Global Grad Show 2020: A sign language translator and 10 other innovative ideas for a better future

Creative solutions underscore the projects that form this year's exhibition at Dubai Design Week

A vending machine that converts plastic to rope, a toy that eases childhood diabetes and a “melt-in-the-mouth” dish made from chicken feathers. Every year, Dubai Design Week presents solutions proposed by some of the world’s most forward-thinking minds: students.

The Global Grad Show exhibition is a platform for graduates to present innovative ideas and products that will change the world for the better. The projects are the outcome of thorough academic research conducted by students and their professors, with the aim of attracting interest from the general public as well as potential investors.

This year, the show received an unprecedented 1,600 entries from universities around the world, of which 100 projects will be brought to life for the first time in an interactive digital exhibition. Starting Monday, November 9, visitors can access the research materials as well as engage with the virtual prototypes of each product on, including the 11 highlighted here.

Protein from chicken feathers

University: Central St Martins, UK

A Lighter Delicacy aims to create an alternative, lean source of edible protein from the 2.3 million wasted tonnes of chicken feathers from slaughterhouses in the European Union. The feathers are made of the protein keratin, which can be converted into “a melt-in-the-mouth food product that is safe, light in calories and provides essential amino acids”.

A vending machine for plastic

University: Singapore University of Technology and Design, Singapore

The Up-cycling Vending Machine allows users to feed in their used plastic bags, which are instantly turned into rope. This can be used in place of certain grades of plastic ropes used in fields such as aquaculture, agriculture and civil engineering.

A toy to ease childhood diabetes

University: Nottingham Trent, UK

Hero Helper Dex is a toy that helps children with diabetes get used to their treatment, featuring a functional and interactive injection pen that lights up when the correct spot is found. Dex also comes with a storybook, with illustrations and quizzes to educate young readers about their understanding of type 1 diabetes through a fun rhythmic narrative.

Food containers made with date seeds

University: Dubai Institute of Design and Innovation, UAE

Judhur uses the by-product of date seeds, which would typically go to waste, to create a range of all-natural products such as biodegradable food containers, cosmetics and textile dyes, providing an additional revenue stream for date farms.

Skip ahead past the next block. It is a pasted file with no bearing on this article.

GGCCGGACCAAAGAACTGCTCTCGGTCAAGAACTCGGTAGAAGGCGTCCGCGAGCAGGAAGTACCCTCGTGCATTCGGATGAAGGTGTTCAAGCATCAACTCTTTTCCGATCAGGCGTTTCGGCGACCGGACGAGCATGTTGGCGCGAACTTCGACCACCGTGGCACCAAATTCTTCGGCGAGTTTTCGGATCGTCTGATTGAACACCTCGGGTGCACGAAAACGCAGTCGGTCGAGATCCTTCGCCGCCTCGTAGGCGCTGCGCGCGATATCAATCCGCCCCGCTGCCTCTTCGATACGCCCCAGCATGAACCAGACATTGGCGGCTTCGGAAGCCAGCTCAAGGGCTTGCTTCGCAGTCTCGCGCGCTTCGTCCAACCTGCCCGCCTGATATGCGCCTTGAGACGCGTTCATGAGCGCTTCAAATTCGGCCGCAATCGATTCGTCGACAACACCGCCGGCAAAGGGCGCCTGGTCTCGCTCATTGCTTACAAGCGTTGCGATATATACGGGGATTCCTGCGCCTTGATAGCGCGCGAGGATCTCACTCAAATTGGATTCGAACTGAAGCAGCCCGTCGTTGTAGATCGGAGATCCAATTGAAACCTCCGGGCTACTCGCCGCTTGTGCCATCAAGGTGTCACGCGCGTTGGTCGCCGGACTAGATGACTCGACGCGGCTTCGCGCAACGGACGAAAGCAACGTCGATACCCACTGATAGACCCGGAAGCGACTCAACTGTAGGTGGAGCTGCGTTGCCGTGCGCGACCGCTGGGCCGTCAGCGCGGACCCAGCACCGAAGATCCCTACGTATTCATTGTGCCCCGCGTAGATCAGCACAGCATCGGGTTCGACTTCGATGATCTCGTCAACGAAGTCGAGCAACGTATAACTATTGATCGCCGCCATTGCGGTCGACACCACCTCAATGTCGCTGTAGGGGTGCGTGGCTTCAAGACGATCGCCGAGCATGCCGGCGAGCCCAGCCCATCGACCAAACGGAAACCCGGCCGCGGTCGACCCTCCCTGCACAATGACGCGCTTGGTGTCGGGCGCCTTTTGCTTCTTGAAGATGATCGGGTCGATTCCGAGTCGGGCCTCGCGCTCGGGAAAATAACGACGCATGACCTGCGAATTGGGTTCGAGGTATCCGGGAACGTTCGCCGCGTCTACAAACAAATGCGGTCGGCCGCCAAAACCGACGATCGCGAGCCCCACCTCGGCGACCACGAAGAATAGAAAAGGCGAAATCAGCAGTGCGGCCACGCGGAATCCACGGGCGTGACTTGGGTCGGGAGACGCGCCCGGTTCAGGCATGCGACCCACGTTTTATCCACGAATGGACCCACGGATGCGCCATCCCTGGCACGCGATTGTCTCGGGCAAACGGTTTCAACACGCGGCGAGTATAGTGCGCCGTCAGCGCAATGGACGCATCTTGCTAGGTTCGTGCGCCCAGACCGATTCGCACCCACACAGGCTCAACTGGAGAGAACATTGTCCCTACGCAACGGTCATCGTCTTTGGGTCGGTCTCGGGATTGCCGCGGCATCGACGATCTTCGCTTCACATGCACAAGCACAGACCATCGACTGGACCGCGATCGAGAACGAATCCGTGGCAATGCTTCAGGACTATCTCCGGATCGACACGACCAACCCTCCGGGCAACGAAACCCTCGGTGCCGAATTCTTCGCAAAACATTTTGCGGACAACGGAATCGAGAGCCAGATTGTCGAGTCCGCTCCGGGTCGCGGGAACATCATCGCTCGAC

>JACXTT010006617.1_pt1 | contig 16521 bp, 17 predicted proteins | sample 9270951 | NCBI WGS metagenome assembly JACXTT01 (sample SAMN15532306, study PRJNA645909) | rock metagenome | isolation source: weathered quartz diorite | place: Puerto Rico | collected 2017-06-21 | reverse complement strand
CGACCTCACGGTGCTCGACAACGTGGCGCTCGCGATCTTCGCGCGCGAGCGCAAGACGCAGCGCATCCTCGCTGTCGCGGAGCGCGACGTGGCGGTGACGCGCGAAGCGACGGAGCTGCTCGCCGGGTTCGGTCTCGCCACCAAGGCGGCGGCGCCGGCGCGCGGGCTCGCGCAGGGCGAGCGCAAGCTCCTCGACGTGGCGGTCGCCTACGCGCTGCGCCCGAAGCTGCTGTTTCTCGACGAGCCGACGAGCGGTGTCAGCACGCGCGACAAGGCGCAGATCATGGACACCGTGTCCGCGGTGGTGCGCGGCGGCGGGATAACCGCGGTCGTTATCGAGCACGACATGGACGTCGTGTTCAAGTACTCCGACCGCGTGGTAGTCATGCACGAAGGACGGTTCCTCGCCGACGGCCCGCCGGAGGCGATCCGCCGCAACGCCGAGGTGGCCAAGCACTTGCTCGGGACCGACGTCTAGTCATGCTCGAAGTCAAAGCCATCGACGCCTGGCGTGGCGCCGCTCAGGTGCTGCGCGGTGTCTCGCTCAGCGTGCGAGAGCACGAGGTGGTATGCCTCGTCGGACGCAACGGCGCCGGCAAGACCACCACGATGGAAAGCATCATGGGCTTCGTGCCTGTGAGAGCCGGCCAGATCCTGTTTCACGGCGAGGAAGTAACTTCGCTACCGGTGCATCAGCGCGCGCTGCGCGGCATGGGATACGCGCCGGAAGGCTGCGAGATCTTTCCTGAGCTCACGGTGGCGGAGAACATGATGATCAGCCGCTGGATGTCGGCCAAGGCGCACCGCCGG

Pillow alarm for the hearing-impaired

University: Loughborough, UK

An alarm is of little use to those who cannot hear, which contributes to an everyday struggle as well as making the deaf ill-equipped to deal with emergencies. The two-part Milli is a smart bedside clock, which can detect the sound of an emergency siren. It transmits a signal via Bluetooth to a wireless under-pillow alarm that then wakes the user up using vibration.

Crib gadget to prevent Sids

University: Cardiff Metropolitan, UK

mBaby Monitor actively observes an infant’s sleep to reduce the risk of Sudden Infant Death Syndrome, which is less common among children properly secured on their back while sleeping. The device attaches to a baby’s collar via magnets within a child-friendly silicone strap. It uses tilt-sensor technology to alert parents via an app if their baby rolls over.

A belt to cushion falls

University: Limerick, Ireland

The Fallsafe airbag belt is designed to be used by the elderly who are at risk of falling. When a user starts to fall, the system automatically inflates two lateral bags to protect the hips and sides from injury.

Shoes made from plastic 

University: Makerere, Uganda

A student team have built a machine that can create low-cost shoes from discarded plastic, such as water bottles, to help impoverished girls walk long distances to school.

A camera to translate sign language

Man showing gesture in deaf and dumb language on yellow background; Shutterstock ID 1712944213; Purchase Order (valid Channel 5 PO only): -

University: Politenico di Milano, Italy

Catcher wants to solve the communication problem between hearing-impaired people and people who don’t know sign language. The camera is used to perceive sign language, which is then broadcast aloud.

A light to promote communication

University: Dubai Institute of Design & Innovation, UAE

Aibo is a light that was created in response to the Covid-19 pandemic, which has alleviated mental health issues and feelings of social isolation. The signalling product helps users stay connected and reach out for help from their neighbours in times of crisis, be it for medication, food or just someone to talk to.

Paper receipts to cup sleeves

University: East China Normal, China

For Receipts Recycling Factory, the team designed a device that can instantly recycle paper receipts and other waste, such as coffee and tea grounds, into paper cup sleeves.